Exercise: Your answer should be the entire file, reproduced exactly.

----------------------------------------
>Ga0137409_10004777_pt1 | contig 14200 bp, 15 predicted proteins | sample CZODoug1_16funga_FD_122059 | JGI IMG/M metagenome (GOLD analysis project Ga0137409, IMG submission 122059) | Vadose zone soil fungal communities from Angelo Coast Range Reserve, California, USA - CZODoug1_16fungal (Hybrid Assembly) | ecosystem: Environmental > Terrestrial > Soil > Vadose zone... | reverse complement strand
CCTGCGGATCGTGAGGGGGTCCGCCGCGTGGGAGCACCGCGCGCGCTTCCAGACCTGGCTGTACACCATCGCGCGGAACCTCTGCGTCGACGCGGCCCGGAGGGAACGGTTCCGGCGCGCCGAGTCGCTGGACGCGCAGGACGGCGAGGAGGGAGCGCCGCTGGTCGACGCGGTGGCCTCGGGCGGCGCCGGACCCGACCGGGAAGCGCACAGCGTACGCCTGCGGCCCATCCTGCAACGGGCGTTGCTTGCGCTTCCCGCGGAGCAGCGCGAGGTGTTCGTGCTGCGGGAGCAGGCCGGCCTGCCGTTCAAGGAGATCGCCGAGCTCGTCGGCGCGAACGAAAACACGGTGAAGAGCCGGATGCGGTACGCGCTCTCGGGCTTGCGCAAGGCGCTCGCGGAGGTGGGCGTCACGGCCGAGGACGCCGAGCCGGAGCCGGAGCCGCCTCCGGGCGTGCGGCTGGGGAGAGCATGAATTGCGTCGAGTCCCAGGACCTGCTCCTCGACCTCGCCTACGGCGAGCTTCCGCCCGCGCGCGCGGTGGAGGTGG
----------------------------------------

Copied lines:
>Ga0137409_10004777_pt1 | contig 14200 bp, 15 predicted proteins | sample CZODoug1_16funga_FD_122059 | JGI IMG/M metagenome (GOLD analysis project Ga0137409, IMG submission 122059) | Vadose zone soil fungal communities from Angelo Coast Range Reserve, California, USA - CZODoug1_16fungal (Hybrid Assembly) | ecosystem: Environmental > Terrestrial > Soil > Vadose zone... | reverse complement strand
CCTGCGGATCGTGAGGGGGTCCGCCGCGTGGGAGCACCGCGCGCGCTTCCAGACCTGGCTGTACACCATCGCGCGGAACCTCTGCGTCGACGCGGCCCGGAGGGAACGGTTCCGGCGCGCCGAGTCGCTGGACGCGCAGGACGGCGAGGAGGGAGCGCCGCTGGTCGACGCGGTGGCCTCGGGCGGCGCCGGACCCGACCGGGAAGCGCACAGCGTACGCCTGCGGCCCATCCTGCAACGGGCGTTGCTTGCGCTTCCCGCGGAGCAGCGCGAGGTGTTCGTGCTGCGGGAGCAGGCCGGCCTGCCGTTCAAGGAGATCGCCGAGCTCGTCGGCGCGAACGAAAACACGGTGAAGAGCCGGATGCGGTACGCGCTCTCGGGCTTGCGCAAGGCGCTCGCGGAGGTGGGCGTCACGGCCGAGGACGCCGAGCCGGAGCCGGAGCCGCCTCCGGGCGTGCGGCTGGGGAGAGCATGAATTGCGTCGAGTCCCAGGACCTGCTCCTCGACCTCGCCTACGGCGAGCTTCCGCCCGCGCGCGCGGTGGAGGTGG